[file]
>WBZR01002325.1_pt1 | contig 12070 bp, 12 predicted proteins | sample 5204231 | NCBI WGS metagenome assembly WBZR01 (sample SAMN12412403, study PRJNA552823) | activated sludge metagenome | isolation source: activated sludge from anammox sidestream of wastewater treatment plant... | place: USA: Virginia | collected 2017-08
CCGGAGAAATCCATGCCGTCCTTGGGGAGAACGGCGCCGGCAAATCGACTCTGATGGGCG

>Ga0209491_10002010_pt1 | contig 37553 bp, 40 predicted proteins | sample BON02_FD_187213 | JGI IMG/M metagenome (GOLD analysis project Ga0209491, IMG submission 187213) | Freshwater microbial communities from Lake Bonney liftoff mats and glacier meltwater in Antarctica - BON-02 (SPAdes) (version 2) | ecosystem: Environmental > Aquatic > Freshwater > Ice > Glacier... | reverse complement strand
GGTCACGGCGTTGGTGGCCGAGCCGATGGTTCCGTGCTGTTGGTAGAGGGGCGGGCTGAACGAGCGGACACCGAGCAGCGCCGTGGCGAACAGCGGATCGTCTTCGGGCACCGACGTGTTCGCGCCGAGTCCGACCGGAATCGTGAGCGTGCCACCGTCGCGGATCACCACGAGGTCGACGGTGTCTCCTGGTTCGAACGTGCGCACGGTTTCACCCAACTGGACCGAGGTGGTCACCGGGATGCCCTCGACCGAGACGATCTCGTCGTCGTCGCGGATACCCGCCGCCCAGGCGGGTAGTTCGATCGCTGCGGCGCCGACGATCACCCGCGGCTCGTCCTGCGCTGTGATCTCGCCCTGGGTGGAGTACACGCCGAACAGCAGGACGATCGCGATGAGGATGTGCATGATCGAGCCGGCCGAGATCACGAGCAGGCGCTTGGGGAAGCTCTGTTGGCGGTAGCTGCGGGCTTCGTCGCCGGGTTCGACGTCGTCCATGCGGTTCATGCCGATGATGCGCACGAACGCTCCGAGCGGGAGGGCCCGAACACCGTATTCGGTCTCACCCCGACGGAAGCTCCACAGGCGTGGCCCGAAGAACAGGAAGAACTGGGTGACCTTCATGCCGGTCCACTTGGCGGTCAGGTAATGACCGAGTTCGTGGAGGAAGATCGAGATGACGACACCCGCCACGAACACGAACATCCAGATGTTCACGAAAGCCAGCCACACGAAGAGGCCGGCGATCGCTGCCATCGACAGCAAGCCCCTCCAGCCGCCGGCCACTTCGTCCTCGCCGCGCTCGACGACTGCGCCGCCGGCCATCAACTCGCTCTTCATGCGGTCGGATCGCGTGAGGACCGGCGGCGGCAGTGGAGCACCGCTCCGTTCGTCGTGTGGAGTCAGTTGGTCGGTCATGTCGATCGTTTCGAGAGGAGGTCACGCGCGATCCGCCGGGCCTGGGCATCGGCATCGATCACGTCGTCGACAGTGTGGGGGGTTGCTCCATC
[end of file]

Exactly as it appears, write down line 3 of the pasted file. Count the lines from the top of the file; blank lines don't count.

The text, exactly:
>Ga0209491_10002010_pt1 | contig 37553 bp, 40 predicted proteins | sample BON02_FD_187213 | JGI IMG/M metagenome (GOLD analysis project Ga0209491, IMG submission 187213) | Freshwater microbial communities from Lake Bonney liftoff mats and glacier meltwater in Antarctica - BON-02 (SPAdes) (version 2) | ecosystem: Environmental > Aquatic > Freshwater > Ice > Glacier... | reverse complement strand